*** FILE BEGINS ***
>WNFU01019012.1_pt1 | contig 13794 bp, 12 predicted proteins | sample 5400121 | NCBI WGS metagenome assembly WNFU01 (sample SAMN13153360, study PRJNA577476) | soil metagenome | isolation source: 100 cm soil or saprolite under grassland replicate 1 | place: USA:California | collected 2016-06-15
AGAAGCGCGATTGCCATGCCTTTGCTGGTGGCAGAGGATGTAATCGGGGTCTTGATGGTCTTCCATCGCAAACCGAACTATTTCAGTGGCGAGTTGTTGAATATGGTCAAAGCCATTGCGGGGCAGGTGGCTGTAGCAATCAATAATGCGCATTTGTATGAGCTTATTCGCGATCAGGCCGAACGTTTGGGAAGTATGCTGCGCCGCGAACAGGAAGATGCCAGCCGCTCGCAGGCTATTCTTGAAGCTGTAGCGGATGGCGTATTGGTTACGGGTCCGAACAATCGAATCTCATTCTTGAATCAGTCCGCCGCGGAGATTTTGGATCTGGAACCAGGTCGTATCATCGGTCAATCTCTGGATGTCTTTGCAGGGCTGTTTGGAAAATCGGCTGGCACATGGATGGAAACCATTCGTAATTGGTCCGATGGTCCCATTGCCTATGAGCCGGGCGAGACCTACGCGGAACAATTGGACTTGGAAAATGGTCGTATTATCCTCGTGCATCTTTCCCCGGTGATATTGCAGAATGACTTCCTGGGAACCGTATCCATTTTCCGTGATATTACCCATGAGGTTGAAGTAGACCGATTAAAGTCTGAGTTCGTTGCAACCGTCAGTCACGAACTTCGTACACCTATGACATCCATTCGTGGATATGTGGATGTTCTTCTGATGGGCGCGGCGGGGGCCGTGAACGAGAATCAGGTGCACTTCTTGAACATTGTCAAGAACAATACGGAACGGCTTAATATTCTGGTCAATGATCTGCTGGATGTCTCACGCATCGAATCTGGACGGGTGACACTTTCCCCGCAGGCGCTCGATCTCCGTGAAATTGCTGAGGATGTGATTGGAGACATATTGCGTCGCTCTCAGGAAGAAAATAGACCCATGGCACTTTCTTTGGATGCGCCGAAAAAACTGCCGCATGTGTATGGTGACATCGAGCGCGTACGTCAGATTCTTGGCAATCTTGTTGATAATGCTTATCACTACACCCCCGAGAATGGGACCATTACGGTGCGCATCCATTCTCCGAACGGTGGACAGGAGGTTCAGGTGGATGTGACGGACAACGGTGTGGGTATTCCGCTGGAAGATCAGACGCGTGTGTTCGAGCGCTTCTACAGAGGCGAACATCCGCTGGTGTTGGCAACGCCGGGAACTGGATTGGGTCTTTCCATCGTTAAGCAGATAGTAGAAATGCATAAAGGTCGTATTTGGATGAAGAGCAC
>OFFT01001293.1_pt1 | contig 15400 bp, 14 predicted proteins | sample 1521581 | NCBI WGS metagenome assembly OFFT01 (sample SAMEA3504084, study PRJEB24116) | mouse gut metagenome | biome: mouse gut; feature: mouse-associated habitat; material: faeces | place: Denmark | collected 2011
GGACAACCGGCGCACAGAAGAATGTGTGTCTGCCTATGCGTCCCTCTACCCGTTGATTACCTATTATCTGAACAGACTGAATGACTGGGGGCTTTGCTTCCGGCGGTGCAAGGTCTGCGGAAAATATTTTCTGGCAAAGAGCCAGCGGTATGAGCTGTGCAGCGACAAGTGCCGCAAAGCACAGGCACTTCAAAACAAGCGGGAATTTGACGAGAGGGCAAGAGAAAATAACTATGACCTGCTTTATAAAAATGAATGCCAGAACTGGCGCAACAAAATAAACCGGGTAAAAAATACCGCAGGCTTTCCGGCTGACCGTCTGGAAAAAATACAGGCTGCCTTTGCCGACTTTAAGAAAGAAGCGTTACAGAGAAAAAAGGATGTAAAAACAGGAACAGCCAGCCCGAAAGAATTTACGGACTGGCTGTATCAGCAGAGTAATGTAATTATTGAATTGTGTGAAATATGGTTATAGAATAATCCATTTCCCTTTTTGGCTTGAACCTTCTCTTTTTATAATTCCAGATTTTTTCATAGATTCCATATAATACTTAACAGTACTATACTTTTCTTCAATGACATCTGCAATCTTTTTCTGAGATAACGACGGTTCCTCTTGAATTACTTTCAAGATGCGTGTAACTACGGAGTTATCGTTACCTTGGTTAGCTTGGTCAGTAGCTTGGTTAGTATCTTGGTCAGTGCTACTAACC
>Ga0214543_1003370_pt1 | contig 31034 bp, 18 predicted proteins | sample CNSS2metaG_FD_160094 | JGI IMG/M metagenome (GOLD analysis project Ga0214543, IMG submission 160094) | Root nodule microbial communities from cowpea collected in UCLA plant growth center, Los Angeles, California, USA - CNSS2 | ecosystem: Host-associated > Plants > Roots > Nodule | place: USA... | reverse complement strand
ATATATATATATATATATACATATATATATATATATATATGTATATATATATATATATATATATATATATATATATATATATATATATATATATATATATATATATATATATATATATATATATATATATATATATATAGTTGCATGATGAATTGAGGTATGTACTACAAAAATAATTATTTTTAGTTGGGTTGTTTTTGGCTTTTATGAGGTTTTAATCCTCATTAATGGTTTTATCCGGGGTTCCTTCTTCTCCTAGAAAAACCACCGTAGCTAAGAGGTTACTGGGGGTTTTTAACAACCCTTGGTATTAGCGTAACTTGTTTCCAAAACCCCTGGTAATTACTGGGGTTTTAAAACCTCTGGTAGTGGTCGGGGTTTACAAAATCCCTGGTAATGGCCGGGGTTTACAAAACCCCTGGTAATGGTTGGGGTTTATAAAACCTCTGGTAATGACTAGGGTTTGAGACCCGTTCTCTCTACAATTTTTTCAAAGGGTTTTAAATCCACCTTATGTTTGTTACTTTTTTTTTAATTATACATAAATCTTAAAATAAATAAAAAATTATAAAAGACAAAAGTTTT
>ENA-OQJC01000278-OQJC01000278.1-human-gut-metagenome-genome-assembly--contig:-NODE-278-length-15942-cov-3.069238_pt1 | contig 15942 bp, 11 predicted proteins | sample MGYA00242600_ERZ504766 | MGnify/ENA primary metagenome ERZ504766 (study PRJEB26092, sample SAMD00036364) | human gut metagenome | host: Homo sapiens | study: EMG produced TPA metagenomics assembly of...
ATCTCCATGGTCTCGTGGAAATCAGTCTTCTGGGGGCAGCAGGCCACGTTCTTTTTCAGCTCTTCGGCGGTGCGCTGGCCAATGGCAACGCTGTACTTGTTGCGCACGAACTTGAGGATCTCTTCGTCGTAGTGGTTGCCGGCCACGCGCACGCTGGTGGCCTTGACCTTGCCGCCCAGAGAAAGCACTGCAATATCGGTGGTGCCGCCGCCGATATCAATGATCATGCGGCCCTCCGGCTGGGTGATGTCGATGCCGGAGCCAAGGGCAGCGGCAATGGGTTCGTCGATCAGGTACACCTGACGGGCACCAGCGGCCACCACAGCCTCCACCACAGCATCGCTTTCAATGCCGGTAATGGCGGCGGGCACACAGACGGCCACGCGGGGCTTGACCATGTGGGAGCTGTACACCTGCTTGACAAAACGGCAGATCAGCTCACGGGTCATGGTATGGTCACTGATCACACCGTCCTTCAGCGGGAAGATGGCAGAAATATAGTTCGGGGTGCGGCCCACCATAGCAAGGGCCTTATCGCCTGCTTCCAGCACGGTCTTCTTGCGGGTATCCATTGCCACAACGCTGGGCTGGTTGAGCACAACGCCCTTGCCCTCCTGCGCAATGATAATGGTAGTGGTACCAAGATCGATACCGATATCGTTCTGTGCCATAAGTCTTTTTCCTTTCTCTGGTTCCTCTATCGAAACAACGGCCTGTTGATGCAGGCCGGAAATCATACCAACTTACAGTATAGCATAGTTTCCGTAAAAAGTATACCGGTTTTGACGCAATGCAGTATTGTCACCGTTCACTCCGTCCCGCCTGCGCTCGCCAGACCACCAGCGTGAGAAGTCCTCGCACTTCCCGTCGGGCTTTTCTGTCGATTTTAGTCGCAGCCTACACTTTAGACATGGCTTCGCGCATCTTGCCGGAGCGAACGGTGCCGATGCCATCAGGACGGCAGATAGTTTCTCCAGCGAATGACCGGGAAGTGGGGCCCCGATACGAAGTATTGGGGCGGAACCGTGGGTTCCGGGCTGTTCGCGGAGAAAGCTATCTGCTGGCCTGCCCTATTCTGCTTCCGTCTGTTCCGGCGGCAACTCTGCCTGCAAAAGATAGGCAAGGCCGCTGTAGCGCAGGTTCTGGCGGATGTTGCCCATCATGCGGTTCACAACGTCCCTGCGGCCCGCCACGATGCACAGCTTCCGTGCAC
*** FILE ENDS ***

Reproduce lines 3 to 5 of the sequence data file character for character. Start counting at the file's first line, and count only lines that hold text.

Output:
>OFFT01001293.1_pt1 | contig 15400 bp, 14 predicted proteins | sample 1521581 | NCBI WGS metagenome assembly OFFT01 (sample SAMEA3504084, study PRJEB24116) | mouse gut metagenome | biome: mouse gut; feature: mouse-associated habitat; material: faeces | place: Denmark | collected 2011
GGACAACCGGCGCACAGAAGAATGTGTGTCTGCCTATGCGTCCCTCTACCCGTTGATTACCTATTATCTGAACAGACTGAATGACTGGGGGCTTTGCTTCCGGCGGTGCAAGGTCTGCGGAAAATATTTTCTGGCAAAGAGCCAGCGGTATGAGCTGTGCAGCGACAAGTGCCGCAAAGCACAGGCACTTCAAAACAAGCGGGAATTTGACGAGAGGGCAAGAGAAAATAACTATGACCTGCTTTATAAAAATGAATGCCAGAACTGGCGCAACAAAATAAACCGGGTAAAAAATACCGCAGGCTTTCCGGCTGACCGTCTGGAAAAAATACAGGCTGCCTTTGCCGACTTTAAGAAAGAAGCGTTACAGAGAAAAAAGGATGTAAAAACAGGAACAGCCAGCCCGAAAGAATTTACGGACTGGCTGTATCAGCAGAGTAATGTAATTATTGAATTGTGTGAAATATGGTTATAGAATAATCCATTTCCCTTTTTGGCTTGAACCTTCTCTTTTTATAATTCCAGATTTTTTCATAGATTCCATATAATACTTAACAGTACTATACTTTTCTTCAATGACATCTGCAATCTTTTTCTGAGATAACGACGGTTCCTCTTGAATTACTTTCAAGATGCGTGTAACTACGGAGTTATCGTTACCTTGGTTAGCTTGGTCAGTAGCTTGGTTAGTATCTTGGTCAGTGCTACTAACC
>Ga0214543_1003370_pt1 | contig 31034 bp, 18 predicted proteins | sample CNSS2metaG_FD_160094 | JGI IMG/M metagenome (GOLD analysis project Ga0214543, IMG submission 160094) | Root nodule microbial communities from cowpea collected in UCLA plant growth center, Los Angeles, California, USA - CNSS2 | ecosystem: Host-associated > Plants > Roots > Nodule | place: USA... | reverse complement strand